Potential impact of TTIP on developing and emerging countries
Client: Bundesministerium für wirtschaftliche Zusammenarbeit und Entwicklung (BMZ) •
Project period: October 2014 – December 2014 •
Department: Ifo Center for International Economics
|Project team:||Prof. Gabriel Felbermayr, Ph.D. |
Dr. Rahel Aichele
Dr. Erdal Yalcin
Günther Klee (IAW)
|Research Professor:||Prof. Dr. Wilhelm Kohler |
German Federal Ministry for Economic Cooperation and Development (BMZ)
|Project period:||October 2014 – December 2014|
The future prosperity of Germany and Europe crucially depends on easy acccess to international markets. An open, reliable and well-regulated partnership between the EU and the USA can act as a major stimuli to world trade, as well as providing it with a sustainable basis.
TTIP represents a traditional free trade agreement on the one hand, and contributes to shaping the rules for world trade in the 21st century on the other, especially in the area of regulatory cooperation.
TTIP directly affects around 45% of value creation and 30% of world trade. Current estimates indicate a long-term increase in real per capita income of 1.0 - 3.5% thanks to TTIP.
However, third countries will also be impacted by TTIP. With the exception of energy raw materials, the EU states import more from developing countries than the USA, Canada, Japan and China put together. However, the USA is also an important market for developing countries. 30% of all third countries account for over 50% of the export revenues of TTIP partners.
The negotiating mandate of the EU Commission repeatedly underlines sustainable development as one of the partners' key goals and basically commits itself to designing TTIP in a development policy-friendly manner. An ongoing dialogue with civil society should also promote the agreement's sustainability from a development policy point of view.
The project will investigate whether and how TTIP can become the core of a fair, new multilateral world trade system. The conditions required to achieve this goal should be taken into consideration in the negotiations.
The study draws on analyses of literature, expert interviews and case studies.
It proceeds in five steps: firstly existing theoretical literature on the trade diversion and trade creation effects of preferential trade agreements is presented and examined in relation to TTIP. This is followed by 12 expert interviews with key representatives from business and civil society. Based on this conceptual groundwork, the results of several existing quantative studies are evaluated. Finally, nine detailed case studies are made of countries that are interesting from a development policy point of view. Based on this work, the study ends with ten policy recommendations.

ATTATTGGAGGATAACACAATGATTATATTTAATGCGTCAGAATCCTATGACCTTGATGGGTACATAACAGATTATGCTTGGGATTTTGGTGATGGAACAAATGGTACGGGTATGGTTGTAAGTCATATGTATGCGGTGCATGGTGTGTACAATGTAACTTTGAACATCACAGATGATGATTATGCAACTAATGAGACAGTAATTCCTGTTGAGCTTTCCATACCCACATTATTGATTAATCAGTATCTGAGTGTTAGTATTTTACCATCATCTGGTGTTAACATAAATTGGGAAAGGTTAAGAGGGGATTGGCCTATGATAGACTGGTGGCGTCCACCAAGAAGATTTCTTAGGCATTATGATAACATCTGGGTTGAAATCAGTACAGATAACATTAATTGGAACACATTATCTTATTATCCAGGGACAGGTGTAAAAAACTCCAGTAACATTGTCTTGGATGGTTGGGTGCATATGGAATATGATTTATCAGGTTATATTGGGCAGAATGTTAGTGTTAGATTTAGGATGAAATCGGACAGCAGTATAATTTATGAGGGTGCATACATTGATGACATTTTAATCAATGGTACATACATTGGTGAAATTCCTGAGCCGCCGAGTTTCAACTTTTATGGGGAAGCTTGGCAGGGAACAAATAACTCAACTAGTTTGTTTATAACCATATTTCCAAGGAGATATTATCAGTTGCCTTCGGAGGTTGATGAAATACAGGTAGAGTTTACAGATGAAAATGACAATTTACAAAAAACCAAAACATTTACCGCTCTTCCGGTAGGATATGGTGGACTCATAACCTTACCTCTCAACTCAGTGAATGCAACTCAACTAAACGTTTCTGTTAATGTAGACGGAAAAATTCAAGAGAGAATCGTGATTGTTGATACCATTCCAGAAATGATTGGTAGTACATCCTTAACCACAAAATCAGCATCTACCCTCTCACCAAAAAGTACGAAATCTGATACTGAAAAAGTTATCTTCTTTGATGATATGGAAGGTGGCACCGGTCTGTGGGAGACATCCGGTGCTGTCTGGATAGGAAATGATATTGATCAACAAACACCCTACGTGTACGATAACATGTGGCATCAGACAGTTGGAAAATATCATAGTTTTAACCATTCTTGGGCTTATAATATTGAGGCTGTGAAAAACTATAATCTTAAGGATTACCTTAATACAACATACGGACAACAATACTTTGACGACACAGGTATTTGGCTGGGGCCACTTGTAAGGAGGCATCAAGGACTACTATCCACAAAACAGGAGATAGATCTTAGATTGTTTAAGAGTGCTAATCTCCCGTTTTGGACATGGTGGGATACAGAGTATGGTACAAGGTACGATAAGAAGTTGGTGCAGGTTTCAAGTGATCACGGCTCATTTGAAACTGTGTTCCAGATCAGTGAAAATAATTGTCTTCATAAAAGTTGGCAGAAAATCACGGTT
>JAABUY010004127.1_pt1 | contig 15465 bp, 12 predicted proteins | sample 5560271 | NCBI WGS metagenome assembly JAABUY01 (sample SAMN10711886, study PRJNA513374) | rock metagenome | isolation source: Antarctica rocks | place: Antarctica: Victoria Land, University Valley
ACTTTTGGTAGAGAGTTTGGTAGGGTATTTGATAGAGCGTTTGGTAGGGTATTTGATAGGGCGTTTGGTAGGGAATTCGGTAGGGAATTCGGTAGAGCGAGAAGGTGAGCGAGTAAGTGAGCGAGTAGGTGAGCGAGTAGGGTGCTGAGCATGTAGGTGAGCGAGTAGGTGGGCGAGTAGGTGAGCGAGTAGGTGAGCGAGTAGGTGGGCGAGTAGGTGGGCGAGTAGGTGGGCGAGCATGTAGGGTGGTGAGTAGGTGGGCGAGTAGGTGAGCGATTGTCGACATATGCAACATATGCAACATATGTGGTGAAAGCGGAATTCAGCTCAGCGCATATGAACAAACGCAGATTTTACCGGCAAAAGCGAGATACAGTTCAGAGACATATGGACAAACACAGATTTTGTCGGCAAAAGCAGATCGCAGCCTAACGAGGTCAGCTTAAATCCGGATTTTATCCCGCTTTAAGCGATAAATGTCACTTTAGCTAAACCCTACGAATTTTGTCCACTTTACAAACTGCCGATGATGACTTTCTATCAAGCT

Data and other sources
Relevant literature, CEPII BACI data set, WITS/TRAINS
The sheer size of the transatlantic economy means that TTIP will have an impact on developing and emerging economies. On the one hand, higher income in the EU and the USA will increase demand for goods and services in third countries, which should benefit them. On the other hand, the agreement can be expected to divert trade flows from TTIP partners away from third countries, which will be detrimental to them. On balance, there will be both winners and losers among the developing countries. However, the effects on both groups will be small; and several parameters can be adjusted to make the winner group as large as possible.
Microeconomic analyses report limited negative real income effects for 42% to 80% of third countries. Even if the trade costs of third countries stand to fall due to TTIP (“spillover effects”), then they will decrease by 3% to 40%. The cumulative prosperity losses over 10-12 years will amount to less than 1% of per capita income. Against a background of annual growth rates of 3 to 4%, these effects seem small. The exporters of raw materials or countries that are involved in the value creation chains of EU or US manufacturers tend to be positively affected. By contrast, exporters of clothing, shoes and citrus fruits, for example, tend to be negatively impacted.
Macroeconomic research, which does not take into account that many developing countries export different goods to TTIP countries, indicates higher cumulative losses of up to 2% for some regions over 10-12 years. The presence of spillover effects dramatically reduces the losses in all models.
Since TTIP is supposed to prove a success for as many developing countries as possible, the agreement should (1) forego complex rules of origin unless absolutely necessary, (2) expand recognition of transatlantic standards to third countries as far as possible, (3) give developing countries rights to information on the work of the planned regulation boards, (4) prevent the redirecting of protectionist measures towards “TTIP-Outsiders” and (5) develop a credible prospect of third and developing countries participating in the future.
To ensure that TTIP contributes to the development of a fair world trade order, the EU’s long-term international trade policy needs to be oriented towards (1) further lowering the customs and trade barriers for particularly relevant export goods (e.g. textiles, shoes, cotton, tobacco), (2) offering political and technical support to developing countries in forming their own regional free trade agreements, (3) expanding the existing trade agreements between the EU and various developing countries, (4) promoting the involvement of developing countries in global value creation chains with suitable development policy instruments and (5) reinforcing the WTO’s role as the effective advocate of smaller, poorer states.